Your Credit Report
Your individual credit report is one of the most important barometers of your overall financial health. This summary of your financial responsibility tells lenders about your history of paying bills and is used by them to decide whether to loan you money. Credit reports may affect your mortgage rates, credit card approvals, apartment renting requests, or even your job application. Reviewing credit reports helps you catch signs of identity theft early too!
The official website, annualcreditreport.com, is the ONLY authorized online source for you to get a free credit report under federal law. You can get a free credit from each of the three national credit reporting companies every 12 months. Some other sites claim to offer “free” credit reports, but may charge you for another product if you accept a “free” report.
Your Credit Score & Mortgage Loan Process
Protecting your credit score is critical when you are in the process of buying a new home. Your rate and loan costs could be affected by even a slight change. Lenders want to know what your credit history is, and whether you have the ability to pay back the loan you are requesting. In short, good credit translates into lower rates and/or fees for the home buyer, and less risk to the lender.
There are thousands of credit scoring models. Two common scoring models are FICO® Scores and VantageScore®. For a score with a range between 300-850, a credit score of 700 or above is generally considered good. A score of 800 or above on the same range is considered to be excellent. Most credit scores fall between 600 and 750. Higher scores represent better credit decisions and can make creditors more confident that you will repay your future debts as agreed. Below are the scores ranges for each scoring model.
One of the most well-known types of credit score are FICO Scores, created by the Fair Isaac Corporation. FICO Scores are used by many lenders, and often range from 300 to 850. A FICO Score above 670 is considered a good credit score on these models, and a score above 800 is usually perceived to be exceptional. The higher the borrower’s score, the less likely he is to default on his loan.
FICO Score ranges:
|Credit Score||Rating||% of People||Impact|
|300-579||Very Poor||17%||Credit applicants may be required to pay a fee or deposit, and applicants with this rating may not be approved for credit at all.|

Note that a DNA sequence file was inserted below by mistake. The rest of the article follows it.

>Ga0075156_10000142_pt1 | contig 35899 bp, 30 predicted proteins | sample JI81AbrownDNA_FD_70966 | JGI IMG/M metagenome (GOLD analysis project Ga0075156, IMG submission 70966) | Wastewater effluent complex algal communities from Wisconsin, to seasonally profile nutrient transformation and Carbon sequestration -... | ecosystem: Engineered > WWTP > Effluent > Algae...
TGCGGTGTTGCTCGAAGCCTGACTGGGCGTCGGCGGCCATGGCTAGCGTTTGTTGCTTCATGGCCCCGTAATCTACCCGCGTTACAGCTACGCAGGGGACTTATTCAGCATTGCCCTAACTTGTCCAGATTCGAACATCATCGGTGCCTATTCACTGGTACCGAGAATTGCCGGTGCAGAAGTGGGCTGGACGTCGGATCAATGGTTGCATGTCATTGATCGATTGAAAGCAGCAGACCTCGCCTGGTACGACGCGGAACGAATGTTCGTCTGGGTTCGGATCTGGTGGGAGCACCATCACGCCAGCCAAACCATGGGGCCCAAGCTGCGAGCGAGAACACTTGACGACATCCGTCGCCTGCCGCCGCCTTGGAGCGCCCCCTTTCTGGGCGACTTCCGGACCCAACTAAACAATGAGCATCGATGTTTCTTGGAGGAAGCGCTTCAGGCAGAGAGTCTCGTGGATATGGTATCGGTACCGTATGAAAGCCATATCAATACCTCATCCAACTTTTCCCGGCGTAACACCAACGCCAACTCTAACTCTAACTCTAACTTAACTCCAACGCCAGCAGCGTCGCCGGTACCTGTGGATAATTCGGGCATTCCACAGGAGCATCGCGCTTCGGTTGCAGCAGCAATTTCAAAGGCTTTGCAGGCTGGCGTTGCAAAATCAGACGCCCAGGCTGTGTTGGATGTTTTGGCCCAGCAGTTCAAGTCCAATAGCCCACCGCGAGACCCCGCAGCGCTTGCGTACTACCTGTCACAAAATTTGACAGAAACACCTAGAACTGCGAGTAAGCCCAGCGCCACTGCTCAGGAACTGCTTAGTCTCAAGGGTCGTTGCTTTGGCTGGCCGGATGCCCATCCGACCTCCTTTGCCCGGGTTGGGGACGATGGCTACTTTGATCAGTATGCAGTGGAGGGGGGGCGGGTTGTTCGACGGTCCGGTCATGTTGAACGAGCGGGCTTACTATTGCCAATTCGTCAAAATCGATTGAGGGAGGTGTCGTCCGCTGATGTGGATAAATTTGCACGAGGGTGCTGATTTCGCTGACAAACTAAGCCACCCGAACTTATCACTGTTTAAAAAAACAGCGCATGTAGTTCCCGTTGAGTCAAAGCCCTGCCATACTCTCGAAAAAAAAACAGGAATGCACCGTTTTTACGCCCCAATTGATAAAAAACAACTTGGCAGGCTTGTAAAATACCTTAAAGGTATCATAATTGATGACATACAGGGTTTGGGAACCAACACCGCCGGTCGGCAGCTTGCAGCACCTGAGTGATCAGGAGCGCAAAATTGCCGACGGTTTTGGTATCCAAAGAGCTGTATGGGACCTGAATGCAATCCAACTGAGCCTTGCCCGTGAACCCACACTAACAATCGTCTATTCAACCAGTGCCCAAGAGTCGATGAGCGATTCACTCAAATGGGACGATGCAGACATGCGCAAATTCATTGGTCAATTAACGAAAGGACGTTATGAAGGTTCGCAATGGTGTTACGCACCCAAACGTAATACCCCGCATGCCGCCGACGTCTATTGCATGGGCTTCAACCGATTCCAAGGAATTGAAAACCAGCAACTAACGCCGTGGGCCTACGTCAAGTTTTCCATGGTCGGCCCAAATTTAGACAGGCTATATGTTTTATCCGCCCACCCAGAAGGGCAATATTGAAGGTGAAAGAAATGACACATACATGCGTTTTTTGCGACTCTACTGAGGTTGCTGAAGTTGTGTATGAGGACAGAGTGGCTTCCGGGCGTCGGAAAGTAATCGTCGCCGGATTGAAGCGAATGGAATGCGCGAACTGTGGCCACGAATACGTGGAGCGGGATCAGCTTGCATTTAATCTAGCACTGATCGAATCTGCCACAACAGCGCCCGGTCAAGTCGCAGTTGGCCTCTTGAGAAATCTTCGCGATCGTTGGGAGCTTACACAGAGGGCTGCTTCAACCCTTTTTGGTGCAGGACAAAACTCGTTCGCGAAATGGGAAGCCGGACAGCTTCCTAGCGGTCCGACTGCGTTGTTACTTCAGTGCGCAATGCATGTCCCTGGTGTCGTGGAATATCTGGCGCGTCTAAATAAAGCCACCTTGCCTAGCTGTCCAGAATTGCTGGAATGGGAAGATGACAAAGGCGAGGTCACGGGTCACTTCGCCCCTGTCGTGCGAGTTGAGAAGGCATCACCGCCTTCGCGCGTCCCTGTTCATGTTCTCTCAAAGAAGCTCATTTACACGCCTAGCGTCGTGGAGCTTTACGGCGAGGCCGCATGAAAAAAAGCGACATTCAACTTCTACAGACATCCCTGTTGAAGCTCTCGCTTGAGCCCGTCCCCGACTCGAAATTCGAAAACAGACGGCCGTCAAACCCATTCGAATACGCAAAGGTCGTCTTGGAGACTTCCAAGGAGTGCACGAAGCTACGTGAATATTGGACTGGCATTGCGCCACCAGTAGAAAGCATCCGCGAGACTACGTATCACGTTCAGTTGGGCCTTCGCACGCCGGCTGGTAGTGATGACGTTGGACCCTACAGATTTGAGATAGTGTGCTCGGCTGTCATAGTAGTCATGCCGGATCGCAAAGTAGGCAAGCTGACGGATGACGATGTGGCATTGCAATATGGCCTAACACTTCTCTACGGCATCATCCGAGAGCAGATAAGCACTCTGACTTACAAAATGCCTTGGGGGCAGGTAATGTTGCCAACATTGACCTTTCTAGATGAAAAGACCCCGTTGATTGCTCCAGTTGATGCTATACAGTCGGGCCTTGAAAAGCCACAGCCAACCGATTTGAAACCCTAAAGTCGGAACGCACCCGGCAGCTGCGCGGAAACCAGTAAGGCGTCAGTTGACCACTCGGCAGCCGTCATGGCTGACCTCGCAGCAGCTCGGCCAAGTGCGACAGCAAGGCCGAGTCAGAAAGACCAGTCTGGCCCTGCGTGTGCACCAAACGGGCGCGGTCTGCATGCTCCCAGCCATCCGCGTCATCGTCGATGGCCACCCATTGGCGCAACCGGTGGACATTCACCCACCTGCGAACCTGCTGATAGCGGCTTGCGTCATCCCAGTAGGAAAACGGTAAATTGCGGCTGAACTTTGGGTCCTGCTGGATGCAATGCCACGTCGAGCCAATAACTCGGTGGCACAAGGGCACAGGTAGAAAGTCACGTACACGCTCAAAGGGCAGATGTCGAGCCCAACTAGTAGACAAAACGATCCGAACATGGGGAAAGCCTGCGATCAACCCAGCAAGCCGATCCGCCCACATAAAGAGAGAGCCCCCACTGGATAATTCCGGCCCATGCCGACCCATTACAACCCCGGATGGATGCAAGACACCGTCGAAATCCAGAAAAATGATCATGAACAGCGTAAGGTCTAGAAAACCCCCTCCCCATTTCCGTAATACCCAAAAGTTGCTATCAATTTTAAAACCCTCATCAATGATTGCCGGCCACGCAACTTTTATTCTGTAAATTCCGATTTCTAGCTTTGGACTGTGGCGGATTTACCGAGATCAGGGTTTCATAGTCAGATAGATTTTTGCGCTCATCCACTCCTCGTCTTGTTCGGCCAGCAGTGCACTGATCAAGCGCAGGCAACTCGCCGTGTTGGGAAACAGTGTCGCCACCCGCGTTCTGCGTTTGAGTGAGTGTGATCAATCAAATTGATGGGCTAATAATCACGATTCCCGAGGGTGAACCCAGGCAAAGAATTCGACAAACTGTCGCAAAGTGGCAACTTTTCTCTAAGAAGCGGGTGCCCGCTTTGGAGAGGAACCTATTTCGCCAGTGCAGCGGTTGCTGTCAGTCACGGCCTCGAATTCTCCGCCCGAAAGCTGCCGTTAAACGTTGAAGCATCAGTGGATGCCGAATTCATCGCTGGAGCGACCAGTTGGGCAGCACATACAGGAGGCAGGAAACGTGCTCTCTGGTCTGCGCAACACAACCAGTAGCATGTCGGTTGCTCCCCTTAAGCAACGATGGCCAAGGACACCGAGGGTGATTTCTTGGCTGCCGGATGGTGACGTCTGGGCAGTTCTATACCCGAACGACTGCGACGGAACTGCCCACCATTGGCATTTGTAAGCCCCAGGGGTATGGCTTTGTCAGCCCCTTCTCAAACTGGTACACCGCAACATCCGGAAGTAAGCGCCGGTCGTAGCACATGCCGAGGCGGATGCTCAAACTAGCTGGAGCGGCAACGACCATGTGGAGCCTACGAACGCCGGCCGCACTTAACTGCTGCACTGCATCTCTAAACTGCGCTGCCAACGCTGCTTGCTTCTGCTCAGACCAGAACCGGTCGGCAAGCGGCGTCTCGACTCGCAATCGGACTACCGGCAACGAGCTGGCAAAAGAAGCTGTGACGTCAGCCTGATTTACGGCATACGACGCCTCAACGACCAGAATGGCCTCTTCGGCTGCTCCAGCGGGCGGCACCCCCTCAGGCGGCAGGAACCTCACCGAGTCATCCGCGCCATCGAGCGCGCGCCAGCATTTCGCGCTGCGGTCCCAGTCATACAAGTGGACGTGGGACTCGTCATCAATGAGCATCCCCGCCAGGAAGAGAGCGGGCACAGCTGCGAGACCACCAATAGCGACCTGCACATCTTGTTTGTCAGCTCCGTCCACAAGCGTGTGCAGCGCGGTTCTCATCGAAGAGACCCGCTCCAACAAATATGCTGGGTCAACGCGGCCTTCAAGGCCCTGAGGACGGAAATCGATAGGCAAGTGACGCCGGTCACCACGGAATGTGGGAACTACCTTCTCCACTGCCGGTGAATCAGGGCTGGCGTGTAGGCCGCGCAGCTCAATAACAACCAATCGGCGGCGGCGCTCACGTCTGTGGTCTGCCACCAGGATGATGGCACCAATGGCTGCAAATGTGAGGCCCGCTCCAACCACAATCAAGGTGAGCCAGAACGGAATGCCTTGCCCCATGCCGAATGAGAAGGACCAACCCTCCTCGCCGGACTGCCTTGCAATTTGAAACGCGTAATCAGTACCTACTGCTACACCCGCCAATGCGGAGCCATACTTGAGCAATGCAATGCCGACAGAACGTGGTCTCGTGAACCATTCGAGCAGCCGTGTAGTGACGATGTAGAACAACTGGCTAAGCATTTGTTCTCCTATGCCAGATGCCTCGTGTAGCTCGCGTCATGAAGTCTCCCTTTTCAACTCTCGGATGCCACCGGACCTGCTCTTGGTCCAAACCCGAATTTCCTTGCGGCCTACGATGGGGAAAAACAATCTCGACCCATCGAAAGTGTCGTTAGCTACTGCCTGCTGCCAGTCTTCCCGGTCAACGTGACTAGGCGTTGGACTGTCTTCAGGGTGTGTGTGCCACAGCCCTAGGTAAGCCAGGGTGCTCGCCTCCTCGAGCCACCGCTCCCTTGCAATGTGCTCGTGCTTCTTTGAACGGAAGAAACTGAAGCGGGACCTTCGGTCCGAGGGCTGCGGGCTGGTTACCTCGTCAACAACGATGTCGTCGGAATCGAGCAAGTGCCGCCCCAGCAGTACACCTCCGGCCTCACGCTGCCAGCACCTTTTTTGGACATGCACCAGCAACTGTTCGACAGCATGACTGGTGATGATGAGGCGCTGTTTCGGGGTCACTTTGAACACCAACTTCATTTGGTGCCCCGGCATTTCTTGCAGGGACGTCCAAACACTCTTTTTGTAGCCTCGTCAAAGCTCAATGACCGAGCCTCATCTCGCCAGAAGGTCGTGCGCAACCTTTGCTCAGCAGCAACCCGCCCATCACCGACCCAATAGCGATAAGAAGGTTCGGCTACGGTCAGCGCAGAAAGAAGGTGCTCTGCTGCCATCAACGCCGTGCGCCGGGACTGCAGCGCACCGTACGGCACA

|580-669||Fair||20.2%||Applicants with scores in this range are considered to be subprime borrowers.|
|670-739||Good||21.5%||Only 8% of applicants in this score range are likely to become seriously delinquent in the future.|
|740-799||Very good||18.2%||Applicants with scores here are likely to receive better-than-average rates from lenders.|
|800-850||Exceptional||19.9%||Applicants with scores in this range are at the top of the list for the best rates from lenders.|
Tips for protecting your credit score & your mortgage loan process
- Get up to date on any past due accounts and avoid making payments late
- Pay down outstanding credit card debt
- Try to stay below 25% of your credit limit
- Limit applications for new credit such as a new credit card or department store line of credit
- Do not make any large purchases. This includes buying items for your new home. Wait until your loan closes to purchase a new living room set, appliances or automobile
- Do not close existing accounts. Length of history is important to a good score
- Do not liquidate funds and keep your investment funds invested
- Stay at your current job. Stability is important to your creditworthiness. A change now can affect your credit score and delay or derail your loan application
- Do not deposit a large amount of cash, unless you can track its origin thoroughly and it’s allowed within your loan parameters. Hold off on borrowing cash from your mom.
- If you find an inaccuracy in your report, contact the agency reporting the error and let them know you’d like a correction
How long does information remain on the credit report?
Experian stores information from credit grantors and public records, including bankruptcies, judgments, and liens. Missed payments and most public record items remain on the credit report for seven years, with the exception of Chapter 7, 11, and 12 bankruptcies, which remain for 10 years, and unpaid tax liens, which remain for up to 10 years. Active positive information may remain on the report indefinitely. Requests for your credit history remain on the credit report for up to two years.
What are the common ways to establish credit history?
- Ask someone with established credit to co-sign a loan for you, open a joint credit card account, or add you as an authorized user to an existing credit card account.
- Ask your landlord and utility companies to report your positive payment history to the credit bureaus.
- Ask a potential creditor to request your Extended View score from all three major credit bureaus. These scores incorporate more sources of information to build a better picture of your financial history.